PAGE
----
American Slavery, American Freedom
Enlarge cover
Rate this book
Clear rating
Open Preview

American Slavery, American Freedom

4.08 of 5 stars 4.08  ·  rating details  ·  1,165 ratings  ·  50 reviews
In this study of the tragic contradiction at the heart of America, Edward Morgan looks for answers to the people and politics of Virginia - a state that was both the birthplace of the revolution and the largest slaveholding state in the country.
Paperback, 464 pages
Published October 17th 2003 by W. W. Norton & Company (first published 1975)
more details... edit details

Friend Reviews

To see what your friends thought of this book, please sign up.

Reader Q&A

To ask other readers questions about American Slavery, American Freedom, please sign up.

Be the first to ask a question about American Slavery, American Freedom

John Adams by David McCullough1776 by David McCulloughTeam of Rivals by Doris Kearns GoodwinA People's History of the United States by Howard ZinnBattle Cry of Freedom by James M. McPherson
Best American History Books
117th out of 972 books — 1,387 voters
John Adams by David McCullough1776 by David McCulloughThe Guns of August by Barbara W. TuchmanTeam of Rivals by Doris Kearns GoodwinThe Rise and Fall of the Third Reich by William L. Shirer
Best History Books
192nd out of 1,359 books — 1,296 voters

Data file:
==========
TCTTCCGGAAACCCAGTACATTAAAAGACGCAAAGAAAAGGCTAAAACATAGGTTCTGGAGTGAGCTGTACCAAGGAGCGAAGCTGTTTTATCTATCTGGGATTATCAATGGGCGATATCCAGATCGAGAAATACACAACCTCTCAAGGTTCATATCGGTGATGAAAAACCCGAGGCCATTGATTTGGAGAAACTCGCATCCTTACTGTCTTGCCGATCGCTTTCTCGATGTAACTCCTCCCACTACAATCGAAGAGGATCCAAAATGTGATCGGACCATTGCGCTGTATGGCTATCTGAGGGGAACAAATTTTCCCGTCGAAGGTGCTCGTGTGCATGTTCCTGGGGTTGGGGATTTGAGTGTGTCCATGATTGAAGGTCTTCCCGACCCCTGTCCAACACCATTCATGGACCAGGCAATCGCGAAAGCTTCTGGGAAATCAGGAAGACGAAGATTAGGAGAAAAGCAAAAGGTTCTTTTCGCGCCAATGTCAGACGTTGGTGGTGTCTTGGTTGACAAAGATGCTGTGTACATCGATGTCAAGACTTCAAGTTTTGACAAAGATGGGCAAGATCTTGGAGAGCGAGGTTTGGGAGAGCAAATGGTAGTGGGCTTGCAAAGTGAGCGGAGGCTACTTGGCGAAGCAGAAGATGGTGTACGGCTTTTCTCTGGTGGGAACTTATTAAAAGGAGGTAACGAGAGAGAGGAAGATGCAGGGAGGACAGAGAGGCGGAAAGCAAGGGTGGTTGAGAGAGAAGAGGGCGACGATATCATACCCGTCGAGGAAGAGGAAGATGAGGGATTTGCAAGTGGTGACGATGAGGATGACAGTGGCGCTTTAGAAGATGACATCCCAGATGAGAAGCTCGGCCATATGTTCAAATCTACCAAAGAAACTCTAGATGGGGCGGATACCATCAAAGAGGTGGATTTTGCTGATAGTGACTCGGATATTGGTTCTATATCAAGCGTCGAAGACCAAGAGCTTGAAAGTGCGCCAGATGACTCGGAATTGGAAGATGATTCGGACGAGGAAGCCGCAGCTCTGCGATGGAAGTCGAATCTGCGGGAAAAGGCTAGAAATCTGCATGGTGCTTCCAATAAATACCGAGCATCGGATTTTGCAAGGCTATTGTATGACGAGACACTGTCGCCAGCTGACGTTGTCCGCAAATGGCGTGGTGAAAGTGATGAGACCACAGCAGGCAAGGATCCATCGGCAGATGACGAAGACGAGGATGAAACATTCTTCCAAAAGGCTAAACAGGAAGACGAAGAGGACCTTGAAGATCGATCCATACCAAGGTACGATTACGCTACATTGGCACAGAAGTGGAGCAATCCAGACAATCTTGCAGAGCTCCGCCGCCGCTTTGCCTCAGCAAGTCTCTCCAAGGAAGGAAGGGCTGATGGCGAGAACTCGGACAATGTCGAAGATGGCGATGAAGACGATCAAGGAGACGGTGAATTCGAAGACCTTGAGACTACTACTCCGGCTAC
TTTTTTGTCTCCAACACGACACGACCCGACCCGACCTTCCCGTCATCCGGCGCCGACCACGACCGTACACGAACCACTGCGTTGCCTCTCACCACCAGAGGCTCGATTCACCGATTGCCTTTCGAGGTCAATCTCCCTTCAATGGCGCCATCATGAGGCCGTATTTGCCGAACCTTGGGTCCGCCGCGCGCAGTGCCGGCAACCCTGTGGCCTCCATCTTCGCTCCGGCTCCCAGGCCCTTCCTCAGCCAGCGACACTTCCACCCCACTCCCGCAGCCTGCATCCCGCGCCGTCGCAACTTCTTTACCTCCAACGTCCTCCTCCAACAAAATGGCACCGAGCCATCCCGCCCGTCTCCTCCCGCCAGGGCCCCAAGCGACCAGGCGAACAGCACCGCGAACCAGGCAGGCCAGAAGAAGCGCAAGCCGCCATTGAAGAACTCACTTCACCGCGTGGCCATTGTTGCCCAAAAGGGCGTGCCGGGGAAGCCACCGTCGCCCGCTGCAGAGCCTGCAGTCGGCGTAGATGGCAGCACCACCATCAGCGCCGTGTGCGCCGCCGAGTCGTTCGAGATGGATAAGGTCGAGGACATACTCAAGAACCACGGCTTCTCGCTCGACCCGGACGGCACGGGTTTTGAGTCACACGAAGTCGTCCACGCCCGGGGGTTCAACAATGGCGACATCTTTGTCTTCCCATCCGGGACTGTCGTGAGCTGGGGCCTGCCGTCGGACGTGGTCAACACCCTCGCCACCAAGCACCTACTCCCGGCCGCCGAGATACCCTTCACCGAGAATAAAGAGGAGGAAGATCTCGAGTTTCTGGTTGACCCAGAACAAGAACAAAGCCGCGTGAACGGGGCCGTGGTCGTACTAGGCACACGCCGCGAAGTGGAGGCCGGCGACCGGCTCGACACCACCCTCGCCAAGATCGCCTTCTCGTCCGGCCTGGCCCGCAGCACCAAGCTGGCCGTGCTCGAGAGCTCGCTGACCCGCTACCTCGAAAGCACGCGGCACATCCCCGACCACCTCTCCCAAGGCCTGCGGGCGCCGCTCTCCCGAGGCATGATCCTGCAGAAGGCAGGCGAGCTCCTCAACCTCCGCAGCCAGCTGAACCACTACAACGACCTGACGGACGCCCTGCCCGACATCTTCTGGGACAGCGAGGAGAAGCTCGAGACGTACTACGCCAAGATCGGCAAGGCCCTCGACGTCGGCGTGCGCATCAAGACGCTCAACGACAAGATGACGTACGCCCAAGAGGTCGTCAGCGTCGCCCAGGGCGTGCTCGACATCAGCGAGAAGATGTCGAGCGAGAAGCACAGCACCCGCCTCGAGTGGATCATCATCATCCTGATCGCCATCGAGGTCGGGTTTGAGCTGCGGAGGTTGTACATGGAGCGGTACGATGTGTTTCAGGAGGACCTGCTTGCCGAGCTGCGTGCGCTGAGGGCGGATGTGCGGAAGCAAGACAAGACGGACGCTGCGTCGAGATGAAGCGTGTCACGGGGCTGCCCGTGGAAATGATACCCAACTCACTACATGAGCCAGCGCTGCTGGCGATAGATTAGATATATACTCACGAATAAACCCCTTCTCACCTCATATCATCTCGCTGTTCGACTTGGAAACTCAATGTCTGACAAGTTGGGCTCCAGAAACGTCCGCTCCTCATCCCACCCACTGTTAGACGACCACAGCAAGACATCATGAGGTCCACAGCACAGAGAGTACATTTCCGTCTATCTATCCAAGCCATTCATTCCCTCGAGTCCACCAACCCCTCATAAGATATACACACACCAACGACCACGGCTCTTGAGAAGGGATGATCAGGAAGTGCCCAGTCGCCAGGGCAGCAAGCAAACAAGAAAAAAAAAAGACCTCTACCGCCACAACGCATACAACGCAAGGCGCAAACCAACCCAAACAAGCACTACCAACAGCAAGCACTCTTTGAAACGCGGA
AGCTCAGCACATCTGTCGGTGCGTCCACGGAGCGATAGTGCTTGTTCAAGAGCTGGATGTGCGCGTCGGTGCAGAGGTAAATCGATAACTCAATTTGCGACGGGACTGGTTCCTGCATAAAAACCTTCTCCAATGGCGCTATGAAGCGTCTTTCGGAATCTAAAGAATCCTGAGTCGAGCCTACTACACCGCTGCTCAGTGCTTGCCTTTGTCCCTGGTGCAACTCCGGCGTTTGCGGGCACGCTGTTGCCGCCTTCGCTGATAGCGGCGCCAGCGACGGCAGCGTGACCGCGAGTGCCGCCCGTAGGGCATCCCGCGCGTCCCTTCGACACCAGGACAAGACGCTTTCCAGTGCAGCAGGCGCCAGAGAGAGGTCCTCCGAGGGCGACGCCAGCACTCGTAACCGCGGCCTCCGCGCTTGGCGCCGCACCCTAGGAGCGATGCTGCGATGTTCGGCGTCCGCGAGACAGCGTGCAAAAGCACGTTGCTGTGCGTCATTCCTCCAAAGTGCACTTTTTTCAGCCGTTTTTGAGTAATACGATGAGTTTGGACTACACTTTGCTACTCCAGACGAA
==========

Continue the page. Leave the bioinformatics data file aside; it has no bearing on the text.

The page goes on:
More lists with this book...

Community Reviews

(showing 1-30 of 2,275)
filter  |  sort: default (?)  |  rating details
Robert Owen
This is a fantastic, must read book for anyone interested in the origins of American racism. Morgan recounts the cultural, economic and political evolution of the 17th and early 18th century Virginia, and with it, makes comprehensible the reasons why racial slavery emerged as an integral component to the development of the white community’s pre-revolutionary ideals of independence and liberty.

At the founding of the Jamestown colony in 1607, Virginia offered vast tracts of land available to anyon...more
Blythe King
“There it was. Aristocrats could more safely preach equality in a slave society than in a free one. Slaves did not become leveling mobs, because their owners would see to it that they had no chance to. The apostrophes to equality were not addressed to them. And because Virginia’s labor force was composed mainly of slaves, who had been isolated by race and removed from the political equation, the remaining free laborers and tenant farmers were too few in number to constitute a serious threat to t...more
Barksdale Penick
I had expected this book to address in detail the role of slavery in colonial America, but to my surprise it presents by far the most lucid account I have read of the first 100 years of the Virginia colony. During those early years, slavery was rare (although legal). The book recounts the economic circumstances that led to a demand for cheap labor: almost unlimited land and an easy cash crop in tobacco if the owner had access to labor. The book suggests that increased life expectancy made the pu...more
Alessandra
There is no doubt that Morgan carefully dissects a quintessential paradox within American history: the emergence of American freedom (namely white, male freedom) in the midst of slavery. What Morgan astutely argues is that the specific strain of American freedom he outlines is, in actuality, wedded to slavery. Morgan uses the history of Virginia to examine how these seemingly incompatible institutions and ideologies became strange bedfellows that still rest at the foundation of the United States...more
Sara-Maria Sorentino